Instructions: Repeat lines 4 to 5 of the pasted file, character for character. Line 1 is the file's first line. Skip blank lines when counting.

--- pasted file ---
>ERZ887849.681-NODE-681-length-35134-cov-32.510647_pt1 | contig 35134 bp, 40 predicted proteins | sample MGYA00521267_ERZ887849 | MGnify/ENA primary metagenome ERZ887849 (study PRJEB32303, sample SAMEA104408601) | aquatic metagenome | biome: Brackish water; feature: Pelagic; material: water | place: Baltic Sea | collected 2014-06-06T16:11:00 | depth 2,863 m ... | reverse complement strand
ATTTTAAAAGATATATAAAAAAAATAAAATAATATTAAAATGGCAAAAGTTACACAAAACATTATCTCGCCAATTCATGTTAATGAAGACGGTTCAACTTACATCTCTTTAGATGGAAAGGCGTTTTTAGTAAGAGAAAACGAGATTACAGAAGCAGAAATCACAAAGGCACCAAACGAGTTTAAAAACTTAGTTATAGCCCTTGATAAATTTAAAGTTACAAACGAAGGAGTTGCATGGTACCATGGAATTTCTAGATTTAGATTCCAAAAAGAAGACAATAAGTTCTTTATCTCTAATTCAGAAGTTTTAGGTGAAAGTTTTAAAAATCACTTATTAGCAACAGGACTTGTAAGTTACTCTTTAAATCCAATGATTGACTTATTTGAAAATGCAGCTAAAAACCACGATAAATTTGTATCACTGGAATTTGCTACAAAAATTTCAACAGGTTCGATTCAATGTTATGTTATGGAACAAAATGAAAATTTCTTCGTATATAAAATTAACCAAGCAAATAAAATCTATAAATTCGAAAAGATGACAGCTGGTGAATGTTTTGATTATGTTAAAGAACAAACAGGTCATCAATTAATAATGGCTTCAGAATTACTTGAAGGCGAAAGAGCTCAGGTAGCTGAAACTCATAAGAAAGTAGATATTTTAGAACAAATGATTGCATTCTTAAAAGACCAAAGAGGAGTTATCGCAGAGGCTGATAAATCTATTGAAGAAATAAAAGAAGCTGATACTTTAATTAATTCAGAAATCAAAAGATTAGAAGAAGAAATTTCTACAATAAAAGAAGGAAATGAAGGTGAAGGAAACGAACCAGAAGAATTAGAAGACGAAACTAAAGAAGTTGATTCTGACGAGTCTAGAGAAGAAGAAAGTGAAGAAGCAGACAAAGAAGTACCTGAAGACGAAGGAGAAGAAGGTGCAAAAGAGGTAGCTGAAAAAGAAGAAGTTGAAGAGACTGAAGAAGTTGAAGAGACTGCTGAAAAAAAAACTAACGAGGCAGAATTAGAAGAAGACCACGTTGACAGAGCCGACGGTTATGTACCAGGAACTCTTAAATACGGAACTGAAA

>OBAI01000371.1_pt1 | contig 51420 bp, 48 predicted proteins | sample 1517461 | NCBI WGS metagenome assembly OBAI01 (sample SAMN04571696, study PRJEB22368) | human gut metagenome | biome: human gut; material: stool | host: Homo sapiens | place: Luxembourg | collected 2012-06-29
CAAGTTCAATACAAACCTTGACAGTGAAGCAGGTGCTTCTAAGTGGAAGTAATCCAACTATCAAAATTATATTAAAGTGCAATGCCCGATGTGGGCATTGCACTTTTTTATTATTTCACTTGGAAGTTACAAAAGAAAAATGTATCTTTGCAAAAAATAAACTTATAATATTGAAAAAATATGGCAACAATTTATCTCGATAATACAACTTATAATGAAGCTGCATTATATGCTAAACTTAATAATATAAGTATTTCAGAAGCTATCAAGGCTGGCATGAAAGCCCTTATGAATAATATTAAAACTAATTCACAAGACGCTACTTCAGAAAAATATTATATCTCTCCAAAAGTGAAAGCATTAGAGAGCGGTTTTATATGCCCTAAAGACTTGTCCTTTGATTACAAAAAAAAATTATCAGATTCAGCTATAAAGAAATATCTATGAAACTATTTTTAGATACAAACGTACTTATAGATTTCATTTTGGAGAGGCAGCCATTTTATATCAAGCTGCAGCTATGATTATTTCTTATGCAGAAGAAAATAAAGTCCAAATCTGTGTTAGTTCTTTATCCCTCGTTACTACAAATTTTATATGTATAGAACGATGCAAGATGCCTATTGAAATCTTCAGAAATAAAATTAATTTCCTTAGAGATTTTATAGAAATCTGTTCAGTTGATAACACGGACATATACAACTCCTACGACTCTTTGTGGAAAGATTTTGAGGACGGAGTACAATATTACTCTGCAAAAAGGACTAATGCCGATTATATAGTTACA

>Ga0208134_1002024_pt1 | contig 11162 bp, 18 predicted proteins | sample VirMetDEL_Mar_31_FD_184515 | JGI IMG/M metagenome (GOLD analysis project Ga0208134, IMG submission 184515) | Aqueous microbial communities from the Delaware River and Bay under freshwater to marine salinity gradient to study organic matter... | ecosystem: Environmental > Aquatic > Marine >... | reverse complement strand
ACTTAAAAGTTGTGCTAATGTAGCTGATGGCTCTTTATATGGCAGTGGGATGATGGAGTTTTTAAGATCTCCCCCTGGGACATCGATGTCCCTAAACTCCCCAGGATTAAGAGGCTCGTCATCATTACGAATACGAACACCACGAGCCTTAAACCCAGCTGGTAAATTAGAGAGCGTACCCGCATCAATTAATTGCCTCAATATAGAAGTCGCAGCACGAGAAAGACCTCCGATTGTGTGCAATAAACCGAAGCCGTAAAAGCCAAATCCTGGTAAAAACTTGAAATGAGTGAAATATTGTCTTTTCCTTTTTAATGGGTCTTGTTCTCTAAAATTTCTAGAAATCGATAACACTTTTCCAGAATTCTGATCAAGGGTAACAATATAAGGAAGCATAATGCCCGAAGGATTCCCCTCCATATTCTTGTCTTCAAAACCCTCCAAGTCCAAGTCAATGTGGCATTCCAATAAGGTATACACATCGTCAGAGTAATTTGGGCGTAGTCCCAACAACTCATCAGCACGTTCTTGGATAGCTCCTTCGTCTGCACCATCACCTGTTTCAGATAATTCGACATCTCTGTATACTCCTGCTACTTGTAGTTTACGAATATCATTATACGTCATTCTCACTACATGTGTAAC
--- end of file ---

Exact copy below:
CAAGTTCAATACAAACCTTGACAGTGAAGCAGGTGCTTCTAAGTGGAAGTAATCCAACTATCAAAATTATATTAAAGTGCAATGCCCGATGTGGGCATTGCACTTTTTTATTATTTCACTTGGAAGTTACAAAAGAAAAATGTATCTTTGCAAAAAATAAACTTATAATATTGAAAAAATATGGCAACAATTTATCTCGATAATACAACTTATAATGAAGCTGCATTATATGCTAAACTTAATAATATAAGTATTTCAGAAGCTATCAAGGCTGGCATGAAAGCCCTTATGAATAATATTAAAACTAATTCACAAGACGCTACTTCAGAAAAATATTATATCTCTCCAAAAGTGAAAGCATTAGAGAGCGGTTTTATATGCCCTAAAGACTTGTCCTTTGATTACAAAAAAAAATTATCAGATTCAGCTATAAAGAAATATCTATGAAACTATTTTTAGATACAAACGTACTTATAGATTTCATTTTGGAGAGGCAGCCATTTTATATCAAGCTGCAGCTATGATTATTTCTTATGCAGAAGAAAATAAAGTCCAAATCTGTGTTAGTTCTTTATCCCTCGTTACTACAAATTTTATATGTATAGAACGATGCAAGATGCCTATTGAAATCTTCAGAAATAAAATTAATTTCCTTAGAGATTTTATAGAAATCTGTTCAGTTGATAACACGGACATATACAACTCCTACGACTCTTTGTGGAAAGATTTTGAGGACGGAGTACAATATTACTCTGCAAAAAGGACTAATGCCGATTATATAGTTACA

>Ga0208134_1002024_pt1 | contig 11162 bp, 18 predicted proteins | sample VirMetDEL_Mar_31_FD_184515 | JGI IMG/M metagenome (GOLD analysis project Ga0208134, IMG submission 184515) | Aqueous microbial communities from the Delaware River and Bay under freshwater to marine salinity gradient to study organic matter... | ecosystem: Environmental > Aquatic > Marine >... | reverse complement strand